An expedition led by Captain Christopher Newport arrives at Jamestown on May 13, 1607
An expedition led by Captain Christopher Newport arrived at Jamestown: The next day, the passengers went ashore and this site became the first permanent settlement English colony in America.
On May 13, 1607 three English ships the Susan Constant, Godspeed and Discovery with approximately 144 settlers and sailors, will land and plant the first permanent English colony in North America. Established by the Virginia Company of London this settlement would be called Jamestown, after king James I.
On June 15, 1607 the fleet commander Captain Christopher Newport will return to England leaving 104 settlers.
Long before the English colonists reached Virginia in 1607, they incarcerated their first prisoner - John Smith. He was too outspoken during the beginnings of the journey from London to Virginia. After the three-vessel expedition resupplied at the Canary Islands, the other leaders of the expedition accused Smith of mutiny.
Smith wrote later that he was “restrained as a prisoner” for the last 13 weeks of the trip from the Canary Islands, so the first prison in Virginia was a cabin on the Susan Constant as it sailed into the Chesapeake Bay. In the close quarters of the ships during an ocean journey, “restraint” may have consisted of a loss of status and shunning by the leaders who had tired of hearing his advice, but he could have been shackled in a cabin. According to Smith, he was able to communicate to others on the ship that he was being treated unfairly.
After arriving in the New World, the unhappy leaders did not mellow in their attitude towards John Smith. Captain Christopher Newport decided to hang Smith when the three ships reached the island of Nevis. Smith reported with wry understatement later that:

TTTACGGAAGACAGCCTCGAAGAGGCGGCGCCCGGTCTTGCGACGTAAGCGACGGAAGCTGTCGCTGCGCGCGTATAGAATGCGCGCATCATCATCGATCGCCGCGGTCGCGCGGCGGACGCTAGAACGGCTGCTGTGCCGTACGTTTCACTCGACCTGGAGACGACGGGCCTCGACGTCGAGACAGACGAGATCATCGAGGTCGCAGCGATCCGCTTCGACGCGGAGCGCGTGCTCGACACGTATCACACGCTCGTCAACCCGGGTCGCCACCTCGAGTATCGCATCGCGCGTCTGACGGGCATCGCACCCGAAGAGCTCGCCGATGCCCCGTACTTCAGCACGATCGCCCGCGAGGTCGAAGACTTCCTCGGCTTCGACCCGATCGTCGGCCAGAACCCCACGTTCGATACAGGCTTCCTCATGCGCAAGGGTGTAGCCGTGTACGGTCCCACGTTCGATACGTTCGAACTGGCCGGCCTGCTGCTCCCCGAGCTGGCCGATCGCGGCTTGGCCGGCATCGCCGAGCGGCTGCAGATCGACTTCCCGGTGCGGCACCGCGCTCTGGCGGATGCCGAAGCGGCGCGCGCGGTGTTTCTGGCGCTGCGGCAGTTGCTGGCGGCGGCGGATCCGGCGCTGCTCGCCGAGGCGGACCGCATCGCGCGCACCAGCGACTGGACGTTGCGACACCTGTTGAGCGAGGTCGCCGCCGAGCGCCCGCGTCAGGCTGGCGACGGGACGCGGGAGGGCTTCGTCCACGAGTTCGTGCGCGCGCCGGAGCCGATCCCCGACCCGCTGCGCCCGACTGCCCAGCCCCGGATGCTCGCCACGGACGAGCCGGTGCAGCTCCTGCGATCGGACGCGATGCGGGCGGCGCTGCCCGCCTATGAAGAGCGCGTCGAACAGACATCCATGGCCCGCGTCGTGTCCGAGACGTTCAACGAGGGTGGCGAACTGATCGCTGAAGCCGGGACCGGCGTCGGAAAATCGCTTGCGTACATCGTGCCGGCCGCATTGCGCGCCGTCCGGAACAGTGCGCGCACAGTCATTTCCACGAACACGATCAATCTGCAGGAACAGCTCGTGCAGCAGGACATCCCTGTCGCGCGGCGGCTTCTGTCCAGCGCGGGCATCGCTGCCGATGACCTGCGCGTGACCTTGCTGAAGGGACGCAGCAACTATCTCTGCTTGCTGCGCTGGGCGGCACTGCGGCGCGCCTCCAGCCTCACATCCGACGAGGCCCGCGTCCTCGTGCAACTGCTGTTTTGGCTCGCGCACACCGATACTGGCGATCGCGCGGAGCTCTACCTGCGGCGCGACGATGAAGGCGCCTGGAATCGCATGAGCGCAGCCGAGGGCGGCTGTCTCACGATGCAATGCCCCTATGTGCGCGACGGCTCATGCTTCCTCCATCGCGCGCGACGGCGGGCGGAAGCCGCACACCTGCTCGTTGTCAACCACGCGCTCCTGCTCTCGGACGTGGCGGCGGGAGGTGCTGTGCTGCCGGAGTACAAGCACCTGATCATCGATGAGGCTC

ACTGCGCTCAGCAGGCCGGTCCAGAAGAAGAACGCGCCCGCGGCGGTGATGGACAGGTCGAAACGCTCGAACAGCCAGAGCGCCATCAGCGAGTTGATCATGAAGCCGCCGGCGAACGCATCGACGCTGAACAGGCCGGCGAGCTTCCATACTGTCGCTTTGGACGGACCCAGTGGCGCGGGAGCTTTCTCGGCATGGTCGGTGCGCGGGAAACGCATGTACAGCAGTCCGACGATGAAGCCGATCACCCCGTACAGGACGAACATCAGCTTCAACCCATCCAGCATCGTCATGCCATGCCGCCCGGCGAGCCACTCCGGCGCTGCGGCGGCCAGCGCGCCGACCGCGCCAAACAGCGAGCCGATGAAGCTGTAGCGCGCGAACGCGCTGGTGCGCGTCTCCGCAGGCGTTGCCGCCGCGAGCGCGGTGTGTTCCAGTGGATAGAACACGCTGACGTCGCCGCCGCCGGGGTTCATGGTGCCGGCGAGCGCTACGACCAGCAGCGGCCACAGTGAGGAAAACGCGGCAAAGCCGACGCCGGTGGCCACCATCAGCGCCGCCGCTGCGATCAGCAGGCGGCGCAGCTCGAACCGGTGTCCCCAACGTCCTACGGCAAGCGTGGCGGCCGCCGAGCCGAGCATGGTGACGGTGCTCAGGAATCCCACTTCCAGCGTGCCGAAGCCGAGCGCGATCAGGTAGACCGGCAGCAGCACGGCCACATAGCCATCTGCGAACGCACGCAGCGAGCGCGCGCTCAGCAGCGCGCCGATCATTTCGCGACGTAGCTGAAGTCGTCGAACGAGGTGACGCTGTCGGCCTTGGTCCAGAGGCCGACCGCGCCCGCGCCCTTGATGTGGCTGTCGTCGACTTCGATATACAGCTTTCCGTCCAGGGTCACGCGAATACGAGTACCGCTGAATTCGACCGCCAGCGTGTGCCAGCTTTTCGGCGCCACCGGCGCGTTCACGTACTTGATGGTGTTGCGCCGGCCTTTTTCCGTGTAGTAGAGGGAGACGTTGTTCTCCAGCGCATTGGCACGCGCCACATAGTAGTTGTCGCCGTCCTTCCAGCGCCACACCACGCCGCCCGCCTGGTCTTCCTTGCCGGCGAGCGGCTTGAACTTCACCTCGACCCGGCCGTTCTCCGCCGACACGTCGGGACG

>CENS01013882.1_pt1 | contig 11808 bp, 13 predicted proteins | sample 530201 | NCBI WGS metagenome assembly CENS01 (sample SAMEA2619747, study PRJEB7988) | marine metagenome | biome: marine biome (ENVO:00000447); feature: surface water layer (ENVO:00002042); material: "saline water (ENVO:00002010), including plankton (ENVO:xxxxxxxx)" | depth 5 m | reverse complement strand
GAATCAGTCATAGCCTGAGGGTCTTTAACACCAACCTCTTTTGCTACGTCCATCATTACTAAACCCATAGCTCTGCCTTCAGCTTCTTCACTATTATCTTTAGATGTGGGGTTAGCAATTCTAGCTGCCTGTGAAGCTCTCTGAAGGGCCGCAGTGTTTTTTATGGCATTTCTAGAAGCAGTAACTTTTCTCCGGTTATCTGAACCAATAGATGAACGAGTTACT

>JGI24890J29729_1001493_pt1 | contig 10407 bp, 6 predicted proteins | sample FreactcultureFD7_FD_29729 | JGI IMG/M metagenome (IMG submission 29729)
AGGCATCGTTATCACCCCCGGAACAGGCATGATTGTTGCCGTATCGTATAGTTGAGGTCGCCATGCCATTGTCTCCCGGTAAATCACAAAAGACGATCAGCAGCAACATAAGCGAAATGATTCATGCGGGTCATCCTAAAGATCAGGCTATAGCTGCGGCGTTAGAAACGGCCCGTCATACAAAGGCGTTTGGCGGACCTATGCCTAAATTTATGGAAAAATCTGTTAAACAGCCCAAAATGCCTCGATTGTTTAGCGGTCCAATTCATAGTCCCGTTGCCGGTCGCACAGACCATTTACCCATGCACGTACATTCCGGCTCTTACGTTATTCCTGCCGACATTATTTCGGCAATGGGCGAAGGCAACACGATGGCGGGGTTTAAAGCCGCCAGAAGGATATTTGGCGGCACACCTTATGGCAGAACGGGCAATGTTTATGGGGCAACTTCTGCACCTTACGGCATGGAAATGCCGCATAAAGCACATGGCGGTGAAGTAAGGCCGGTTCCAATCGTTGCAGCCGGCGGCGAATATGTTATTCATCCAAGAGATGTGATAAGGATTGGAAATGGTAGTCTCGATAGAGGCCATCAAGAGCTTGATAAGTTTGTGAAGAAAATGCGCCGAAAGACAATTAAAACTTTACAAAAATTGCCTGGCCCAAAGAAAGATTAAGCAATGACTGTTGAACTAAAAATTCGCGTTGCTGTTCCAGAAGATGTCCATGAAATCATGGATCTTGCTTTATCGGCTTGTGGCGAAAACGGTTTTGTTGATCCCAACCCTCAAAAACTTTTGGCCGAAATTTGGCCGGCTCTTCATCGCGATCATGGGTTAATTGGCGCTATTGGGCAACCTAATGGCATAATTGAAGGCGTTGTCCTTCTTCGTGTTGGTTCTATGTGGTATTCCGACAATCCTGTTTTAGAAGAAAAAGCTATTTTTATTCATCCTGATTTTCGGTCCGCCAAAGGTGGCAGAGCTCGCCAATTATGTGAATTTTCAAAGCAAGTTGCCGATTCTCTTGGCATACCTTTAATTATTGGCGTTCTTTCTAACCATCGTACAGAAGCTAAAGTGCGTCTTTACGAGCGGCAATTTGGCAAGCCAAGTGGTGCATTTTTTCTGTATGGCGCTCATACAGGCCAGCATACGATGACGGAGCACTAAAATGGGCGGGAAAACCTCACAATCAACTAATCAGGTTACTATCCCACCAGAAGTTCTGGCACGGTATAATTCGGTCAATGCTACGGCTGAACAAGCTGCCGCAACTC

“...a pair of gallows were made, but Captain Smith for whom they were intended, could not be persuaded to use them.”
Smith may owe his life to the intercession of other leaders on the journey. Captain Christopher Newport had been given exclusive command during the trip across the Atlantic Ocean, and while on Nevis no one knew who would be appointed to the Council that would govern once the colony was established, but key leaders such as Bartholomew Gosnold must have known that Smith had been recruited by the Virginia Company of London for his military skills. Newport had the authority as sole leader during the ocean journey phase to execute a mutineer, but was evidently persuaded to show mercy.
Smith remained estranged from the other colonial leaders in Virginia until June 10, when he was finally released from the Susan Constant, the first prison in Virginia. Smith was given the seat on the council assigned to him in the instructions that had been prepared by the Virginia Company in London in 1606.